It had previously been thought that the land west of Albury and south of Hay would be useless because of the lack of water.

After ferrying themselves and their goods across the Murray the members of the party came upon several more rivers, including the Ovens and the Hovell, later the Goulburn.

They veered west to skirt the ranges but found the country almost impenetrable in places. Somewhere just south of Kilmore the assigned servant Claude Bossawa threw away the perambulator or measuring wheel which surveyor Meehan had lent to Hume.

This wheel was perhaps the most historic survey instrument the colony could claim.

It had been used by Meehan to measure every farm and road in the colony from 1803 to 1820.

From that point onwards the going became easier.

Through an error in navigation the group reached the western side of Port Phillip rather the Western Port and this added yet another bone of contention, to the arguments in which the co-leaders had taken part since leaving Sydney.

 Hume always contended that he realised it was Port Philip while Hovell insisted it was Western Port.

On the strength of the favourable reports which the expedition made, on the coastal area Governor Darling sent a small party of settlers by sea to Western Port.

They found the area unsatisfactory for agriculture, the enterprise was abandoned, and exploratory settlement was diverted to areas to the far north of Sydney.

This navigation blunder at Port Philip caused settlement in that area to be delayed at least 10 years.

Although the outward journey to Port Philip had taken the party two months Hume was able to lead the members home on a more westerly course in half the time.

There were two immediate outcomes of the expedition. The   reports of so many streams flowing north and west reinforced the impression of a great river outlet in the Spencer Gulf area and ultimately led to Sturt's explorations.  

The second result, delayed 10 years by the navigational error at Port Philip, was the overlanding of vast herds of cattle along the track into Victoria marked by Hume and Hovell.   

Huge numbers of stock were continually on the move, bullock trains hauled freight and supplies to the new settlements on the track and settlers established themselves firmly on the thousands of acres of fertile and well-watered grazing lands which were there for the taking.

Hamilton Hume's closest descendent, Mr Stuart Hume of Garroorigang, Goulburn, is the great grandson of Hume's brother, Francis Rawdon Hume.

Mr Hume says the tangible rewards to the two explorers were meagre compared with indulgences granted to others who did far less by comparison.

Both men were forced to sell their 1,200 acre grants to defray expenses although Hume did receive an additional grant for other exploratory work.

The Government fell down on its promises of cattle and complained bitterly about the state of the equipment returned to it by the party.

That Hume at Yass and Hovell at Goulburn ultimately became prosperous citizens of their respective towns was entirely due to their own efforts.

Mr Stuart Hume has spent considerable time and effort in gathering biographical data on the assigned servants who accompanied Hume and Hovell.

He has found that Harry Angel, Tom Boyd and James Fitzpatrick became substantial and respected landowners.

Harry Angel was sent to the colony for life, having been framed by an uncle over the theft of £40.

When the uncle repented on his death bed years later and Harry was offered a pardon and free passage home he accepted the pardon but refused the passage.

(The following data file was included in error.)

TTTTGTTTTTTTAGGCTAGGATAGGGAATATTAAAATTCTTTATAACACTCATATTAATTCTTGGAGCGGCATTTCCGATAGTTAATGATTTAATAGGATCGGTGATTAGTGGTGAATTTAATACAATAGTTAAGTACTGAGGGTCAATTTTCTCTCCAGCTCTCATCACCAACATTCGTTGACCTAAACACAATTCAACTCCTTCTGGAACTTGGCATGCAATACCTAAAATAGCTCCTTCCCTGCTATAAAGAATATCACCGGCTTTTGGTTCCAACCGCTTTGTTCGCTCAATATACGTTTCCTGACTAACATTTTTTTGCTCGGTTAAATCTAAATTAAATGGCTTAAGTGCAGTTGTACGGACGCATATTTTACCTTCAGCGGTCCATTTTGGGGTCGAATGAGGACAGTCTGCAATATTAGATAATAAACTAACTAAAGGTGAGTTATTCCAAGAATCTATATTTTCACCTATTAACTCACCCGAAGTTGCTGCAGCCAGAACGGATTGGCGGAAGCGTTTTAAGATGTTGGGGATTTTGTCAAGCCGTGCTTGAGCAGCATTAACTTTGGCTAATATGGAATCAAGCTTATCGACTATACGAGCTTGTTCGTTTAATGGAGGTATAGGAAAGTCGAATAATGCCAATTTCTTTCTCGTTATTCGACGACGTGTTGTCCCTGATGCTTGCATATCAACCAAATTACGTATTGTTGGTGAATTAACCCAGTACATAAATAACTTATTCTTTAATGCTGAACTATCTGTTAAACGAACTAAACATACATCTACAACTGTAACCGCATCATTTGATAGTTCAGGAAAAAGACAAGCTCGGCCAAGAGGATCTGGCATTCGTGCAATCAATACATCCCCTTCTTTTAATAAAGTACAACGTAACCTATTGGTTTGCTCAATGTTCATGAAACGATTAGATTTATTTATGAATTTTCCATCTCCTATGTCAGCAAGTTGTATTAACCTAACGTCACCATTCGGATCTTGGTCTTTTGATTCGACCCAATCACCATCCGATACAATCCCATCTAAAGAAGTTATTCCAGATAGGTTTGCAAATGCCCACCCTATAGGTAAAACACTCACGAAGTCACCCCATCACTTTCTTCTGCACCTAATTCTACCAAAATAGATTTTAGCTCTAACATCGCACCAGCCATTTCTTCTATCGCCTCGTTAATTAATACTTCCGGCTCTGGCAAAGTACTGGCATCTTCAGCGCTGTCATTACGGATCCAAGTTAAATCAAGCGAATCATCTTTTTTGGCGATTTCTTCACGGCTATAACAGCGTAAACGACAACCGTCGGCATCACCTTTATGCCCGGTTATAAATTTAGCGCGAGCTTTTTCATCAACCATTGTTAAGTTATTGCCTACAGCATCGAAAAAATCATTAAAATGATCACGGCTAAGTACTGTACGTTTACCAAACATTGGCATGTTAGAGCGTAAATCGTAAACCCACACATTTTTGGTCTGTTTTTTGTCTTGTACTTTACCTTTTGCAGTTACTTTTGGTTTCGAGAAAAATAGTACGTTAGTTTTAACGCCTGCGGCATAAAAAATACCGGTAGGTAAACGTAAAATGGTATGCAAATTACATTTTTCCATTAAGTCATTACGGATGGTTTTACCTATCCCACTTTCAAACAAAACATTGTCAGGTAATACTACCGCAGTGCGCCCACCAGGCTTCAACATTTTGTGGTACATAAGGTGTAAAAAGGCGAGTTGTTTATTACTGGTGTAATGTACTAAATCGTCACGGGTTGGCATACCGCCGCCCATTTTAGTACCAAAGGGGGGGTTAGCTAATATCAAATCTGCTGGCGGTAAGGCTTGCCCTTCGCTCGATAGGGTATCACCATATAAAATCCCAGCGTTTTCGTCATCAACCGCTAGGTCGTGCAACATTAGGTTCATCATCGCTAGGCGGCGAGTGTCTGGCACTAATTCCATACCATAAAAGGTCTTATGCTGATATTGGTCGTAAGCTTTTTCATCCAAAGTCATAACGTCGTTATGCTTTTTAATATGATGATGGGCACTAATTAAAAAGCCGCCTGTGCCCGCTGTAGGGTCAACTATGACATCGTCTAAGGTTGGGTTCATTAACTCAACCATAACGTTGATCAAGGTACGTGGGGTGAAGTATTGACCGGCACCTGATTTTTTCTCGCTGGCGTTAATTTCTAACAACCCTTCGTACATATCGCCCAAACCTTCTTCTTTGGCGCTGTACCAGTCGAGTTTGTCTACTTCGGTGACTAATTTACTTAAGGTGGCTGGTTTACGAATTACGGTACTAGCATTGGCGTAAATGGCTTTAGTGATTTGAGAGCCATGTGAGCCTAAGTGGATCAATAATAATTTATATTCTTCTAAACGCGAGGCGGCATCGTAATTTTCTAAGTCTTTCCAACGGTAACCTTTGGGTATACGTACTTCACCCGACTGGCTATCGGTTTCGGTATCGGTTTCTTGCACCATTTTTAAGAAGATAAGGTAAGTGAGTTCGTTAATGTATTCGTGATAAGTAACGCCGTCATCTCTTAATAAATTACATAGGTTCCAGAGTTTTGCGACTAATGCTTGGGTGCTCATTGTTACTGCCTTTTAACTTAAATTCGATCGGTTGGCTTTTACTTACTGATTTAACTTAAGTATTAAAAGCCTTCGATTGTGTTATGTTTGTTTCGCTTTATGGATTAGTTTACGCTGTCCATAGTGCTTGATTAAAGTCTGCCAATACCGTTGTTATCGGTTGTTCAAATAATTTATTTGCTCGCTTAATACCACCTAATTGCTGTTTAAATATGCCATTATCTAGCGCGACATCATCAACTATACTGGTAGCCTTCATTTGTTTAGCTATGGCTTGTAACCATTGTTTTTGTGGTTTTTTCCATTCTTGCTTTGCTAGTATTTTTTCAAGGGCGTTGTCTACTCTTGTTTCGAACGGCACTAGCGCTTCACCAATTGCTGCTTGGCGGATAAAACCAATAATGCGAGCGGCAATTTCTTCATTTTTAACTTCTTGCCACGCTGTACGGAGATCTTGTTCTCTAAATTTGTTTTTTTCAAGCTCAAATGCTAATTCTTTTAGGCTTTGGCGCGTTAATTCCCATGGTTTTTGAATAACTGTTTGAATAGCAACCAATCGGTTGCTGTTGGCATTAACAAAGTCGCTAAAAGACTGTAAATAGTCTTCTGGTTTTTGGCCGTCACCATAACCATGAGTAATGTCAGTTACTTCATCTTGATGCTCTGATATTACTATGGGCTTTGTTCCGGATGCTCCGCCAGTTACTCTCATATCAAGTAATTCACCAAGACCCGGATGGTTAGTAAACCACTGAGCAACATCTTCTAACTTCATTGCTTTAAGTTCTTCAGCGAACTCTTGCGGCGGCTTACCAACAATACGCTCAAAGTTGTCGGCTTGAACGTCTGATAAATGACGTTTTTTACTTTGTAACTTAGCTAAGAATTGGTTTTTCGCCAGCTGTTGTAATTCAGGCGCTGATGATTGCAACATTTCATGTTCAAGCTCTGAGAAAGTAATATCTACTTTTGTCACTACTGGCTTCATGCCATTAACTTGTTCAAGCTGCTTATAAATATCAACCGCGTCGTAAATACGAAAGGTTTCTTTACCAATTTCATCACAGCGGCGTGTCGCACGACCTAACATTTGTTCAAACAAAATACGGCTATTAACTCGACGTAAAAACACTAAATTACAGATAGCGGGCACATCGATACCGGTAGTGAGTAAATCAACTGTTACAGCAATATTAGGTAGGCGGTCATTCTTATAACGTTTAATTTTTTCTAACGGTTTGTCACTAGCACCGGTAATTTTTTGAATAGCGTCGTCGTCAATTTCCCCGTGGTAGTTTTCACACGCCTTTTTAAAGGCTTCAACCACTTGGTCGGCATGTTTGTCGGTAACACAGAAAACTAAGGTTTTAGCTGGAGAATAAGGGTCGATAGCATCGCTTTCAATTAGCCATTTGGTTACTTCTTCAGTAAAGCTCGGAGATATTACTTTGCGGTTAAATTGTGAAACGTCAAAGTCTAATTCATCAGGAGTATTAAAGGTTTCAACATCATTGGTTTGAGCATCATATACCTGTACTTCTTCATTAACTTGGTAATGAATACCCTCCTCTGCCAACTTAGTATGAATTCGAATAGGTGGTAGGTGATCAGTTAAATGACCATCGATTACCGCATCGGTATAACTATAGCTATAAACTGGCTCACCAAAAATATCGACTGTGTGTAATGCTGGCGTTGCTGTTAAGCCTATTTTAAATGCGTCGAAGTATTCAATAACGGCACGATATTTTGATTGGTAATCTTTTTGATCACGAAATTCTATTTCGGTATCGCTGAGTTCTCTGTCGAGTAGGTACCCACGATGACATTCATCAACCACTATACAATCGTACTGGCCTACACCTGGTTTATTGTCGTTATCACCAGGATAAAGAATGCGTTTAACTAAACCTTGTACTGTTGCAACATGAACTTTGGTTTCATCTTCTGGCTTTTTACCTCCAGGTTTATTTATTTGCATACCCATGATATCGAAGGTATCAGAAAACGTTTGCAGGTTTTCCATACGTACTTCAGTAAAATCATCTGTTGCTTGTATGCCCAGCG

He had become a well-established land owner on the South Coast and near Wagga and is buried in the Church of England cemetery at Wagga with his belated pardon and family bible.

James Fitzpalrick was a political prisoner sent from Ireland for seven years for "attacking a dwelling house with firearms". 

On arrival in NSW he escaped but was recaptured.

He was faced with a term working on the roads when the chance came to accompany Hume.

He survived the rigors of the journey, including being chased and speared at by blacks near Geelong to own large tracts of land near Cootamundra, Yass and finally Campbelltown.

Tom Boyd was transported for life for highway robbery.

Perhaps the strongest of the six servants, he was first across the Murrumbidgee and the Murray and played an important part in ferrying the party and its goods across both rivers.

In later years he was a pioneer of the Tumut district but did not seem to amass the amount of money that Angel and Fitzpalrick had.

He was present at the opening of the rail link between Sydney and Melbourne at Albury in 1883 and was the last member of the expedition to die, in 1885.

Mr Hume found that records of the other three assigned servants' were vague.

Claude Bossawa, who spent much of the great southern journey wheeling the perambulator or measuring wheel is supposed to have died at Goulburn before 1855.

Little is known of William Bollard apart from the fact that he was an inn keeper in Gundagai in 1868.

John Smith is thought to have been a constable at Campbelltown at some stage.

Hamilton Hume married Elizabeth Dight and they lived at Cooma Cottage, three miles north of Yass.

This lovely old home almost at the junction of the Hume Highway and the Barton Highway is badly in need of repair but despite the ravages of the years the house and the large stables still retain an air of gracious and handsome living.

The house has been classified by the National Trust and is now owned by the Trust and leased privately.

Restoration work is being accomplished slowly but it will be some considerable time before the building can be opened for public inspection.

Both Hume and his wife are buried in the Yass Cemetery where their graves are cared for by Yass Rotary Club.

William Hovel became a magistrate in Goulburn and died there in November 1875, nearly 90 years old.

He is buried in the old St Saviour's Cemetery. His grave was restored by public subscription in the 1930s.

The old sea captain's great grandson, Mr Albert Ross Hovell, lives in the Canberra suburb of Aranda.

The expedition's link with our local area has been reinforced lately with the proposed building of a new section of highway between Collector and Tumut.

If this comes about the main road could follow almost identically the route taken by Hume and Hovell on their historic journey 150 years ago.